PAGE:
Saturday, 16 May 2015

My Thoughts On A Book - 'The Dressmaker of Khair Khanna'

The second book I mentioned in my previous post - 'The Dressmaker of Khair Khana'.

SubhanAllah, it was a beautiful read. Simply put, this is a story written by yet another journalist who lived with. and witnessed what women with grit can achieve.

I was expecting some heavy emotions - the kind of sentiments that one will imagine when five young women are driven to make a living - both to feed them and their community - when the Taliban seized control of Kabul.

But I found myself rejoicing with smiles and cheering them on throughout the book.  With dreams of a good education dashed, Kamila Sidiqi led her sisters to take up dress-making. With the men in her family away from them, she is left without a choice but to bring food to the table. Her faith in her Creator, her will and tact brought so much more to the livelihoods of other women's families too.

Every time the sisters' made the perfect stitches, received a new order, managed to deliver a last minute bulk-deal, I was 'clapping hands' at their success and strength to hold together. At the marketplace, within the Sidiqi household which had become a make-do garment production line, at their business ideas (pretty bold ones), etc.

What was so attractive about this book was the reality - of how women are natural fighters. Not sounding cliche, but the book brought this out so beautifully. They - the sisters and other young Afghani women who came to join their business, had no self-pity. They all wanted to survive, were all professional-minded and really got down to business. I must say this again, such a beautiful display of strength.

I was finishing up the book while I was at the hairdresser's. Towards the last few pages, the authour, while meeting up with one of Kamila's brothers after some time later and hearing him recollect what his sisters have achieved - admits tearing - her first time on a reporting project.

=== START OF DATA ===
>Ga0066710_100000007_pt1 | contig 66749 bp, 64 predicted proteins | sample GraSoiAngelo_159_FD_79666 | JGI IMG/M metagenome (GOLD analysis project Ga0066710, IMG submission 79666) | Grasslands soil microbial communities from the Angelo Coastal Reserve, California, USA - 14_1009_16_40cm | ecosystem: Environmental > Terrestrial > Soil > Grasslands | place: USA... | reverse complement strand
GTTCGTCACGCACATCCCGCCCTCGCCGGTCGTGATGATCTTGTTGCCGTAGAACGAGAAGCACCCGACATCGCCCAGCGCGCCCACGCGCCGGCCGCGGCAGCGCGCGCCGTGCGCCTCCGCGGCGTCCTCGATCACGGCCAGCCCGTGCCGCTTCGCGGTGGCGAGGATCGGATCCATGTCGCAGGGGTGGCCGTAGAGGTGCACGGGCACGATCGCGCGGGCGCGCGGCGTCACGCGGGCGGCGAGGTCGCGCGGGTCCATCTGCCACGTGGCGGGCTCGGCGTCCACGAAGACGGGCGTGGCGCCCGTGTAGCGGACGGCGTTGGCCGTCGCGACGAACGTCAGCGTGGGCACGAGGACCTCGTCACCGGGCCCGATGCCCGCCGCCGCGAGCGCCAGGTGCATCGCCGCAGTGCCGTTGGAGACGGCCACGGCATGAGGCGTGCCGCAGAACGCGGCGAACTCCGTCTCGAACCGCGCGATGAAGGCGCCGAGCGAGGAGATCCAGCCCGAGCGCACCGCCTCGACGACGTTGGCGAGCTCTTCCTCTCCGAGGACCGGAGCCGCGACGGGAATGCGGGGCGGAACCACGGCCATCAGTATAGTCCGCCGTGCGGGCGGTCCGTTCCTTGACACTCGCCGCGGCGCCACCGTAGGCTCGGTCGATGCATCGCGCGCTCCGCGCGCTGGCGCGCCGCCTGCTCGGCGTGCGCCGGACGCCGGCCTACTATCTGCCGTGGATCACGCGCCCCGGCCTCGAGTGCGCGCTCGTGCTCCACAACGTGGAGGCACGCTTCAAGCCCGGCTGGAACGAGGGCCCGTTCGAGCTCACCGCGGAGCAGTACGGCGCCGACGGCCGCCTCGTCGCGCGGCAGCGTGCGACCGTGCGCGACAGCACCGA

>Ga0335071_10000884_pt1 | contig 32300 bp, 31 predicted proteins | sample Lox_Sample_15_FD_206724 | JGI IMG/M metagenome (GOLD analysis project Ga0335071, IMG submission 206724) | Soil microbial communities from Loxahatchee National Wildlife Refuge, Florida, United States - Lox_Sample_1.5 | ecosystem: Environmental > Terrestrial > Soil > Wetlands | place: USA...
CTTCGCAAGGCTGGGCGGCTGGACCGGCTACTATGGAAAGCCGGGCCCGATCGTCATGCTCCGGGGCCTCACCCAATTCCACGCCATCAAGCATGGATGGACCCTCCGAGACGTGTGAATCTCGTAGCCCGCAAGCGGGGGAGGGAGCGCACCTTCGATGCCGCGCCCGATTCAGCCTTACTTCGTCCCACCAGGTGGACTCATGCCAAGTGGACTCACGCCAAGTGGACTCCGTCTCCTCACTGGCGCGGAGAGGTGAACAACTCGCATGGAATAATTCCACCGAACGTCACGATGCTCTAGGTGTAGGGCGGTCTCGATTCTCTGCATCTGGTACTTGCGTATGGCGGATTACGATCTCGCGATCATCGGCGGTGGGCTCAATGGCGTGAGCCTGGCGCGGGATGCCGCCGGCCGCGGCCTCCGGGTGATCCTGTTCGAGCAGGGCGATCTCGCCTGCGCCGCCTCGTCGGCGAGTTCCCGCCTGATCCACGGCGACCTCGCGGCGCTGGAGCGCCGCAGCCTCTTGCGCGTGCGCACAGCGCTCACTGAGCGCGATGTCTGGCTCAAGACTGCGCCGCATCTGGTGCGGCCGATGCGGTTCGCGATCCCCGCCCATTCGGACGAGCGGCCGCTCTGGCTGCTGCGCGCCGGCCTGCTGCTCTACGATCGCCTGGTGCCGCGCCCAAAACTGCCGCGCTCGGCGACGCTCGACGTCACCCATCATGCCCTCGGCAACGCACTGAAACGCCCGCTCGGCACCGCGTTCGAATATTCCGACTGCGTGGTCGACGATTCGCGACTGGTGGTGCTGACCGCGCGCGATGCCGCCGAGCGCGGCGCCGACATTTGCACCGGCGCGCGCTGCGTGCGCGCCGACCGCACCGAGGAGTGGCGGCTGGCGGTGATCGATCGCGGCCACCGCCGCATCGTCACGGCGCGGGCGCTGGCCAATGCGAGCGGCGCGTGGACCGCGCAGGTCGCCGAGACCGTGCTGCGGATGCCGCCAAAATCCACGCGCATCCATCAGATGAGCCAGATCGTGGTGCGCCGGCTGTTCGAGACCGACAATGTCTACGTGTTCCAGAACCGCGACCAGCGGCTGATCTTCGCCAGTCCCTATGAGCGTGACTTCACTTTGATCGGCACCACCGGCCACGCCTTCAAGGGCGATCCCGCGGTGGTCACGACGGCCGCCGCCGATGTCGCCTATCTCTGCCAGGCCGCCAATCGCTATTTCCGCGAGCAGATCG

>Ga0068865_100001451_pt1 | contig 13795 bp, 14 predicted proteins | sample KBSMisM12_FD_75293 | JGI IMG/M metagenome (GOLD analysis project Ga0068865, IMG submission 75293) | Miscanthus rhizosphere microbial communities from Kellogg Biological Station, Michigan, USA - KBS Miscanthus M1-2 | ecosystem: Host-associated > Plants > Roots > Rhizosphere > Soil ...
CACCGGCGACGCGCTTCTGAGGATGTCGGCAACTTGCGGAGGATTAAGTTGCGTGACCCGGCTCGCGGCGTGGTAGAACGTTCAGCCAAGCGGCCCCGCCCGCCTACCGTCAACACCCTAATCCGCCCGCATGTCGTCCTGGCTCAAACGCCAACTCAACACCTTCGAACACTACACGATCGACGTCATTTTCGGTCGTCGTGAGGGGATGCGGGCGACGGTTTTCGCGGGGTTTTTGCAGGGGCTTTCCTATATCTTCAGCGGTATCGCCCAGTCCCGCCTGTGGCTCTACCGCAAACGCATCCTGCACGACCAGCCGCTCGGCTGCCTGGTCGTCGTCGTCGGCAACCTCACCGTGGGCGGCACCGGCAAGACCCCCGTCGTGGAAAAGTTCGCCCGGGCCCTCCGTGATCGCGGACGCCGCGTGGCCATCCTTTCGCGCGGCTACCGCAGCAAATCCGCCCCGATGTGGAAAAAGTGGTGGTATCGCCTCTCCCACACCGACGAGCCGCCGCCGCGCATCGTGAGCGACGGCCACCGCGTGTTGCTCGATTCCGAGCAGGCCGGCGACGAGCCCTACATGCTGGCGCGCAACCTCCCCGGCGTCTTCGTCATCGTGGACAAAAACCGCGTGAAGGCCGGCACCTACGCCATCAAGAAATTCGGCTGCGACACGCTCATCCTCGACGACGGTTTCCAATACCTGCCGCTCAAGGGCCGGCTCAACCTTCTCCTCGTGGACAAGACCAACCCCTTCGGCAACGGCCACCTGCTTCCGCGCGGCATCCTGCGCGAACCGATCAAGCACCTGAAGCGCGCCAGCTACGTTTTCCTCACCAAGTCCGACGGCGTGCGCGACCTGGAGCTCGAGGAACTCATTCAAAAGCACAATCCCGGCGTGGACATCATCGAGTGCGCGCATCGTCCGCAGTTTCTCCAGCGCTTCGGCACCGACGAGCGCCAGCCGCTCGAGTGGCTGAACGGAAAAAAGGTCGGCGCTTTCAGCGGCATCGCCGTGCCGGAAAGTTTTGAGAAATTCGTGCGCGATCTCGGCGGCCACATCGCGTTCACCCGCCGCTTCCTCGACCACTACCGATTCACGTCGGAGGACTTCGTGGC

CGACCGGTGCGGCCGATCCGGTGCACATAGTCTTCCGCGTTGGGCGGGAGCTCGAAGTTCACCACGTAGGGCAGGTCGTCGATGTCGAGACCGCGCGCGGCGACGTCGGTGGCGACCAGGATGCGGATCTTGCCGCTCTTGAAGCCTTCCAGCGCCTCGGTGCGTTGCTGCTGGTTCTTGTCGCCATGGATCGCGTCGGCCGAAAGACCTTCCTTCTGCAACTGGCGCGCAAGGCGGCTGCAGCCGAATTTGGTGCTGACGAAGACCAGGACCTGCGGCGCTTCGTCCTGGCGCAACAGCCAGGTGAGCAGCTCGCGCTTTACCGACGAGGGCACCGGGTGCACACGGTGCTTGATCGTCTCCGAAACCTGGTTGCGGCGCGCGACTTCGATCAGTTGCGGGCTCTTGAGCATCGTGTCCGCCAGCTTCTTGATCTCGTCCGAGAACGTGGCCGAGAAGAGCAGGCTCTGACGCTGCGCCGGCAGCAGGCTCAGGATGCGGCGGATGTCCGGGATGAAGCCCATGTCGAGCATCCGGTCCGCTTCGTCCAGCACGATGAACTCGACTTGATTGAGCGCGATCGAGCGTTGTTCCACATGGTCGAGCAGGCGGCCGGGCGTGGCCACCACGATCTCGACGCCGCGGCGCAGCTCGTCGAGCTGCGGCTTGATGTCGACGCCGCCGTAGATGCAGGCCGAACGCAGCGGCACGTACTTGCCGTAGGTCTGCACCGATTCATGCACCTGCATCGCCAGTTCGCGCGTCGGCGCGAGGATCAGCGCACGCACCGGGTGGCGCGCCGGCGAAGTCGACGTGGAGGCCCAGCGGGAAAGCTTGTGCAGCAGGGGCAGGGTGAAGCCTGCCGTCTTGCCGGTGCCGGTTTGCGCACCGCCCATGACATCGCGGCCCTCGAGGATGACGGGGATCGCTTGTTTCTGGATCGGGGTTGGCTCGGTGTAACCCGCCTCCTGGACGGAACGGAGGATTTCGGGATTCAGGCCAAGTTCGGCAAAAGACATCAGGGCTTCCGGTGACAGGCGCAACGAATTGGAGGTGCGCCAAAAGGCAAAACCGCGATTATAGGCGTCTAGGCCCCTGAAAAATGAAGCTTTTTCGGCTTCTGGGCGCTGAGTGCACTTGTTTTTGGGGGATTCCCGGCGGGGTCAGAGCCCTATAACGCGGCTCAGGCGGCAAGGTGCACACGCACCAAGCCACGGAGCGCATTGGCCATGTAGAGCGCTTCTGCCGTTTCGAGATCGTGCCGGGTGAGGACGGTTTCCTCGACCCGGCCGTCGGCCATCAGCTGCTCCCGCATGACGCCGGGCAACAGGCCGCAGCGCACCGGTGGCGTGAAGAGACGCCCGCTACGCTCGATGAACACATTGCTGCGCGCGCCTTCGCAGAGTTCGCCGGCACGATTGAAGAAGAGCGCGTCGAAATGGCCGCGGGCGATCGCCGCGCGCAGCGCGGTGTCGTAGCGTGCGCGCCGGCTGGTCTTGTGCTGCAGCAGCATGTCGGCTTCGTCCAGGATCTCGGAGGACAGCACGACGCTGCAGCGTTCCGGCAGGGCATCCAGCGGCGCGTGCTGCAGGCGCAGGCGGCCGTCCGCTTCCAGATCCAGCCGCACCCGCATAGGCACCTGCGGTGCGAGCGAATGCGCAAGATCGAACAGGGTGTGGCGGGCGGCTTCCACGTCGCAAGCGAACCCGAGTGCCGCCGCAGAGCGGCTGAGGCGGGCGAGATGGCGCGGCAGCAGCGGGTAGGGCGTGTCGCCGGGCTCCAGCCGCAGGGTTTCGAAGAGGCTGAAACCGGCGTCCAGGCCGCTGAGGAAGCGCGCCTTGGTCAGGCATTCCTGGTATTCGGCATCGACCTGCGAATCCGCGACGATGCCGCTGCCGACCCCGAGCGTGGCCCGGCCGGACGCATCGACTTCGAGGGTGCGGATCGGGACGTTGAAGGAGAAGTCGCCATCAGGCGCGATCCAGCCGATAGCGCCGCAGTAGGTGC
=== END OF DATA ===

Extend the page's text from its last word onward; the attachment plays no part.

At that point, as a reader, I reflected at what the girls had gone through too - and my eyes welled up, right where I was. Women fighting hard, to keep their families together, not giving up, and believing that Allah will make everything okay ... is just so amazing. Something so very close to my heart...

Definitely worth a read... for lots of inspiration.

My Thoughts On A Book - 'Thayyal Machine' (Sewing Machine)

There are two books that I read some weeks back and have been wanting to write about. Have only found time now though. There is a regional library at two bus-stops away from the place I board to head home. On days when I stay late enough to complete Maghrib prayers at the office, and AZ also has to work late, I venture into this library.

It has been ages... oh my... even years since I last read a Tamil book. In fact, the last I read were a couple of fiction novels when I was doing Tamil Literature for 'A' Levels.

Not that I avoided reading them. Well, there's really no excuse for only reading English now.

Therefore, picking up the first book - 'Thayyal Machine', translated as 'Sewing Machine' felt somewhat like a good start. The fact that it was written by an Indian Muslim female author made my decision pretty easy. Mrs Noorjahan Sulaiman - the authour - her photo on the back cover quickly resonated with me too. The kind of personality and profile from the community whom my Mother can most probably relate to as a 'friend I know' when she attends a wedding - kinda type.

So, by now, it is obvious was really looking forward to read the compilation of stories. They were bundled to tell the stories of the kampong yesteryears. Pretty much something that my parents always boast about - the struggles, simplicity and friendships they still cherish.

Her stories were of simple people, and their domestic challenges in that time frame. All were of family bonds, and had inter-generational content. She had dedicated these to the people of the 'kampung days'. It wasn't a very thick book, and I completed reading in less than five bus rides back home (I don't usually read on the way to work, cos half of the time, I just gaze at what's going on around me and am already planning which project to tackle first - and oh yes, of course, strategically thinking of how best to stride quickly to office - as I am always not on time.)

I actually expected a little more from the book - about the daily nuances of life of that era, something stronger about the inter-racial bonds then, of community bonding, sharing, caring and things like that. 

But then again, she probably had a different purpose with the book. And by the way, they were all stories of real people that she has met and interacted with.

Apparently, her first published book is of an Islamic poetry genre. Will look that one up the next time, In-Shaa-Allah.